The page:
A holistic approach is being followed in addressing poverty and advancing national development. The Vision 2025 provides a comprehensive policy framework to alleviate poverty including through addressing regional disparities, with particular emphasis on sustainable development and strengthening economic and social rights. A gradual and continuous decline in poverty levels can be observed over the years, with poverty as a head count dropping from 6.7 percent in 2012/13 to 4.1 percent in 2016. With regard to effective follow-up on theUN Development Agenda- 2030, Sri Lanka has established a Sustainable Development Council following the enactment of the Sustainable Development Act. We have submitted our Voluntary National Report to the High-Level Political Forum (HLPF) in New York in July 2018. Specific projects aimed to advance rural development, with a strong emphasis on poverty alleviation, include Decentralized Capital Budget Programme, Rural Infrastructure Development Programme (RIDP), Best Rural Development Project and Gamperaliya (Village Transformation) Programme, among others. The objective remains to enhance employment and livelihood opportunities through development of supportive infrastructure and uplifting of socio-economic status of all communities. Further, in strengthening the Samurdhi programme, the Government pays emphasis on livelihood development and micro-financing aimed at income generation, in a manner sensitive to people’s needs.

It is noteworthy that 45% of the elderly population in Sri Lanka is covered by social protection.

On addressing indebtedness, regional review programmes, an objective of which is to generate awareness have been conducted with the participation of Grama Niladhari officers and bank officials. The difficulties faced by customers are being addressed as a matter of priority. Establishing social protection measures for Female Headed Households and women affected by conflict to reduce poverty and debt burden is listed as an action point in the NHRAP.

On the area of regulation, tax evasion will be considered for inclusion as an unlawful activity in the amendments proposed to the Financial Transactions Reporting Act (FTRA) in 2019. Sri Lanka has identified the need for a comprehensive approach for the regulation of Microfinance sector. The need has been identified for the regulation of all money lending and credit providing entities. The Central Bank has identified the need for collection of comprehensive data on the microfinance industry in Sri Lanka.

Mr. President, On the anti-corruption front, in addition to further strengthening the independence of the Bribery Commission, the 19th Amendment to the Constitution has given specific recognition to the UN Convention against Corruption. The National Action Plan (NAP) on Anti-Corruption has now been finalized, and consultations are underway to amend the Declaration of Assets and Liabilities Act. Through the enactment of the Right to Information Act, a culture of openness has been established, which is an important criterion to combating corruption.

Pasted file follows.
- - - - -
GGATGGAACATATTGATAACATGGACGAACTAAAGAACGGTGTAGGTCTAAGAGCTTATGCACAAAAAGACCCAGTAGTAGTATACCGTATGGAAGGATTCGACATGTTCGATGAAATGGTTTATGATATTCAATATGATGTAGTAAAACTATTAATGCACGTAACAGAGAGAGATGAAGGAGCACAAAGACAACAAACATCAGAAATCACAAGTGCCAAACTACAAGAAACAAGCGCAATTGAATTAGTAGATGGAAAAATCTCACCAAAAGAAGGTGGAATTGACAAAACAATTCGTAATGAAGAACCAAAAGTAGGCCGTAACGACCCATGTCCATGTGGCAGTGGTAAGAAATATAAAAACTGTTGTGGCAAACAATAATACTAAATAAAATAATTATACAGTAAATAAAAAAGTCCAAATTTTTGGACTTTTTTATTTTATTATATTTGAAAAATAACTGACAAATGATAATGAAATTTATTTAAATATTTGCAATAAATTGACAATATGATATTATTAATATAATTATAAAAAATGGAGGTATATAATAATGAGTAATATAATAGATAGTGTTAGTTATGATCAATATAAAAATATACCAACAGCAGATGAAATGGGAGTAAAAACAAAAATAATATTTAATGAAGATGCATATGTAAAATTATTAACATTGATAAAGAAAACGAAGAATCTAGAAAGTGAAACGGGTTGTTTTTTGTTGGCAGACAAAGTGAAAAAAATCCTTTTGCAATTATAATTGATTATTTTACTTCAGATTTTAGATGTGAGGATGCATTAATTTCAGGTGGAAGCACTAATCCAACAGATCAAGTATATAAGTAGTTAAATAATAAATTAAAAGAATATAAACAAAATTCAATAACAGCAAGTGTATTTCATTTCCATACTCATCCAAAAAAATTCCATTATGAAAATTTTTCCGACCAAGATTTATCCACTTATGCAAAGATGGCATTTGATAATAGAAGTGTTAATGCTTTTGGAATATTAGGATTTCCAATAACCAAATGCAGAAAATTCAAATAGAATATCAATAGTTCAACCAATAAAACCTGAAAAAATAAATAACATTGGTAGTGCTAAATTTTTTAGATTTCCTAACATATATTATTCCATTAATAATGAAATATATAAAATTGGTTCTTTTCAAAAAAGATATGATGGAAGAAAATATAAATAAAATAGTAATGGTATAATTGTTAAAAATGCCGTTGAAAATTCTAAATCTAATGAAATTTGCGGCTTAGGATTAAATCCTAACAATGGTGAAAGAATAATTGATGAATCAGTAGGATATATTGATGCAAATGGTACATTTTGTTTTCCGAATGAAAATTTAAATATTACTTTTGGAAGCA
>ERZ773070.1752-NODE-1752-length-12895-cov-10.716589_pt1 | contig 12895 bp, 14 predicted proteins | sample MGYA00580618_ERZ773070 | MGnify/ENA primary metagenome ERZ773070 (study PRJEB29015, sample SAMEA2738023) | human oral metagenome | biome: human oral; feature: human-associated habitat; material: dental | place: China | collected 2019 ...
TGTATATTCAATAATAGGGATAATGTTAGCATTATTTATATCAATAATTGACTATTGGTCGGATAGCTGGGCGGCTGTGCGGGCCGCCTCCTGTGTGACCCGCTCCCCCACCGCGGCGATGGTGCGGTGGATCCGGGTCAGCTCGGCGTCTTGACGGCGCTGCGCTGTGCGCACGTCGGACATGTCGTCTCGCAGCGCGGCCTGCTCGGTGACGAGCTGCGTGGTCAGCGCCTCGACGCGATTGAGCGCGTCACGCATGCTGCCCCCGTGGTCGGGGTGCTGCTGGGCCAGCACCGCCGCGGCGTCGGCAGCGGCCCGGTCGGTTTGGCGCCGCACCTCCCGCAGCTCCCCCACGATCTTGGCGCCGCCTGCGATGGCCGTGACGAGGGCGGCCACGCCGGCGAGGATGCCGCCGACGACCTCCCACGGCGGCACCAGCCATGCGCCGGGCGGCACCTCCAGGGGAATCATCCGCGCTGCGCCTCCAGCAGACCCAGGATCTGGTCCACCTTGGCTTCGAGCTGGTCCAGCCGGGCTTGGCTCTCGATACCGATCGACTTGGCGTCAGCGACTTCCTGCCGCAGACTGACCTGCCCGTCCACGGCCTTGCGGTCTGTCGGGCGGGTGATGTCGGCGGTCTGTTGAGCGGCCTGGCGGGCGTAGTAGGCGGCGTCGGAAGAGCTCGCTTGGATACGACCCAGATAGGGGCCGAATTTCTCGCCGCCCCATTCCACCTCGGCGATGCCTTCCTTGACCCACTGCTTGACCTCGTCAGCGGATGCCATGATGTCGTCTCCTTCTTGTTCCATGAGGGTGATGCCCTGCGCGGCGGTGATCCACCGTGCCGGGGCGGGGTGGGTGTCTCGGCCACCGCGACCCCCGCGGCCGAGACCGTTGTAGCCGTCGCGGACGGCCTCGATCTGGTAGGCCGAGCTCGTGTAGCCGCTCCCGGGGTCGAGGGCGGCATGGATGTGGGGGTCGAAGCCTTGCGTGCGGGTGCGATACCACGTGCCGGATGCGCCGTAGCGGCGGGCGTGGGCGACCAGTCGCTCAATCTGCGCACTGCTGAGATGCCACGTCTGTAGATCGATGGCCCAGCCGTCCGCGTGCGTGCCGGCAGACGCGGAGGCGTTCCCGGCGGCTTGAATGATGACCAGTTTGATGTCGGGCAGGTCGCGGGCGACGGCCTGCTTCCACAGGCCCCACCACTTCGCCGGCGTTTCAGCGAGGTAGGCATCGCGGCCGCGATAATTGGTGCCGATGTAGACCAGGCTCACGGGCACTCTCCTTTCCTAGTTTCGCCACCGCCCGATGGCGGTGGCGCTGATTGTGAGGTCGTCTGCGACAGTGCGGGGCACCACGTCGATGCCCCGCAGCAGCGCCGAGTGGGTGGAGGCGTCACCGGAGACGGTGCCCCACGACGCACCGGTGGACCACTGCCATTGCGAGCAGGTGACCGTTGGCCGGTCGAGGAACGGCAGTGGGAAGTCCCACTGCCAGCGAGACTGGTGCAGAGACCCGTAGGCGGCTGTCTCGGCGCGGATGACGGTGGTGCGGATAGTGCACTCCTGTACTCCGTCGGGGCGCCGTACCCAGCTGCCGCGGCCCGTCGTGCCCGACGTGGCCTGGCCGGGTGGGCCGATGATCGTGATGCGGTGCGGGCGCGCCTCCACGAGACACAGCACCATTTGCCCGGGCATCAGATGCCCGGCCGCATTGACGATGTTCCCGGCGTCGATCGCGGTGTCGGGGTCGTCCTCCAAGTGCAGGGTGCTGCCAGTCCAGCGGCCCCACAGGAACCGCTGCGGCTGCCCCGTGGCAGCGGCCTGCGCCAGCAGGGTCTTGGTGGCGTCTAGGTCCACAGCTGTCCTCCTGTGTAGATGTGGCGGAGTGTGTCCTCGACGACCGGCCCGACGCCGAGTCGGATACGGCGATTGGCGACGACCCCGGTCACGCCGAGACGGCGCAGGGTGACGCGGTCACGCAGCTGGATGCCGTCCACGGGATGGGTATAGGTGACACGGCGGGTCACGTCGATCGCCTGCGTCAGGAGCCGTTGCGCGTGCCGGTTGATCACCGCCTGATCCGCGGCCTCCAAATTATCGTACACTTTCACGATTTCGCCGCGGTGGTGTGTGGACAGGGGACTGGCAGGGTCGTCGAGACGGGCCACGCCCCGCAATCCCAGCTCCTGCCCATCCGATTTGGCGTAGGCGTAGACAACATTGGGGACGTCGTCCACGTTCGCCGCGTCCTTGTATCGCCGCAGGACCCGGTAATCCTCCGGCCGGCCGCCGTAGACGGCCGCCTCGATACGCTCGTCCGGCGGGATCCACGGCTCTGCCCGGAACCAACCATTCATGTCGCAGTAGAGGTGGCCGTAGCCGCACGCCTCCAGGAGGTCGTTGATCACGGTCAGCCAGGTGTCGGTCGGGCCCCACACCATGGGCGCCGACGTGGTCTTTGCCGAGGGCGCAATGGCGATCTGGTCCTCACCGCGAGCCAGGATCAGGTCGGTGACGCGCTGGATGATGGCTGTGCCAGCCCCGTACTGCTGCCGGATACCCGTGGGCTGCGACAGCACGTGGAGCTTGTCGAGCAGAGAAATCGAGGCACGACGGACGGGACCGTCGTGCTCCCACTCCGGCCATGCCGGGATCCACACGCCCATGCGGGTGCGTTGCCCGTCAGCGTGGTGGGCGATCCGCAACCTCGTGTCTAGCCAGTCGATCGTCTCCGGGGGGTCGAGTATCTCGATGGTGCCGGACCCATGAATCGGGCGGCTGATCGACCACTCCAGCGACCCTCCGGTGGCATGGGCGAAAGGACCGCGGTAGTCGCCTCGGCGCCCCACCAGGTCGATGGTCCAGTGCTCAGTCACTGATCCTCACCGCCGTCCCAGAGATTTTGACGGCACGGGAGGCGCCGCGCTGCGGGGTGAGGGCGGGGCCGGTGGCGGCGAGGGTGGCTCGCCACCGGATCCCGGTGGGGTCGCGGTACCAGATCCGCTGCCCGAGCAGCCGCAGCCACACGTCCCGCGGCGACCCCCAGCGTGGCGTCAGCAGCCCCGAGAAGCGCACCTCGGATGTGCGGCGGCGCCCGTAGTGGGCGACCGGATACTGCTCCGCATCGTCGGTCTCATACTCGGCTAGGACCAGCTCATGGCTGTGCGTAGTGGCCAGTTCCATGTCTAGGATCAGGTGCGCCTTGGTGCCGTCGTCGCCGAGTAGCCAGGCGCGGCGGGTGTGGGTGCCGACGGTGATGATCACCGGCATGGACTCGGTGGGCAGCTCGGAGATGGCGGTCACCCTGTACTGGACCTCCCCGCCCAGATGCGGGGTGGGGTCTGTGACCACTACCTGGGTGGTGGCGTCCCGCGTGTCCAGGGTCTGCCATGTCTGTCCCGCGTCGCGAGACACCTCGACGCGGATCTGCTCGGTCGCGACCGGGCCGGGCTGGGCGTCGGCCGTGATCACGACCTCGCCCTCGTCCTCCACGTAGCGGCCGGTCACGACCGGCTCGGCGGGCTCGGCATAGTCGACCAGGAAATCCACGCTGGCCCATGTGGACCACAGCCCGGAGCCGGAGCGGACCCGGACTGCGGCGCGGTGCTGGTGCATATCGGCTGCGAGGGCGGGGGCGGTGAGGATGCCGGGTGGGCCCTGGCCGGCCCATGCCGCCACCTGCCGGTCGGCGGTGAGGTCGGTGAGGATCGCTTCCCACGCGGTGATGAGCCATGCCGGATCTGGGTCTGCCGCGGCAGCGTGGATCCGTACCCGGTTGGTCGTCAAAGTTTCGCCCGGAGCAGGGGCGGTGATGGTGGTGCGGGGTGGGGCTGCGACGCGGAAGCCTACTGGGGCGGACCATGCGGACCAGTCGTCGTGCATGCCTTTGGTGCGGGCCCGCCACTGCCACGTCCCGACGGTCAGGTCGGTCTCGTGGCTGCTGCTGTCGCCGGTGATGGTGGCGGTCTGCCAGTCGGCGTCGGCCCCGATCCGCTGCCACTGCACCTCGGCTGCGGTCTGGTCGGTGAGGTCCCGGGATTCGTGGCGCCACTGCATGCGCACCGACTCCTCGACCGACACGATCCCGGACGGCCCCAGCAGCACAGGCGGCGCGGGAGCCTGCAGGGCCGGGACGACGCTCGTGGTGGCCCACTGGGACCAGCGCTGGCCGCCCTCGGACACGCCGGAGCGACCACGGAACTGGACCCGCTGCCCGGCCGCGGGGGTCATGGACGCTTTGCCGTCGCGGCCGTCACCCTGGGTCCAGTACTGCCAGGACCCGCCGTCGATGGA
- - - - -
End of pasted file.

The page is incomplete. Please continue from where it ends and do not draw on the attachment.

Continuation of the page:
Mr. President, On creating a conducive environment for enhanced women’s participation in the economy, measures taken include initiatives aimed to ensure good quality, affordable child care facilities and transportation, legislative and policy measures. Facilitating parttime and flexible work arrangements, improving maternity benefits for private sector employees, and enhancing access to tertiary education and vocational training remain among important priorities. The proposal to introduce a “single employment” law will help entrench the principle of non-discrimination in the labour market. The Government has ensured the allocation of at least 25% of investments channeled through line ministries, provincial councils and district secretaries, for the economic development of rural women.

A National Action Plan for Women Headed Households has been developed focusing on health, livelihood, support services systems, security, social protection, policy formulation and awareness-raising. The Government’s decision to support women affected by natural disasters recently, by writing off their debts in the Northern, Eastern, North-Central and North-Western provinces is noteworthy. Following the introduction of a mandatory 25 % quota for women in local government authorities, under the new electoral system, 2,526 female local councilors have been elected. These are but a few among the progressive measures already taken, or currently underway. They, however, have the effect of further improving the economic and social conditions of the people of Sri Lanka and enhancing their social advancement. They combine to make a significant contribution towards minimizing the impact of debt on the enjoyment of human rights. Thank you, Mr. President.

 

(Emphasis and paragraphs by SLB)

SL Mission Geneva.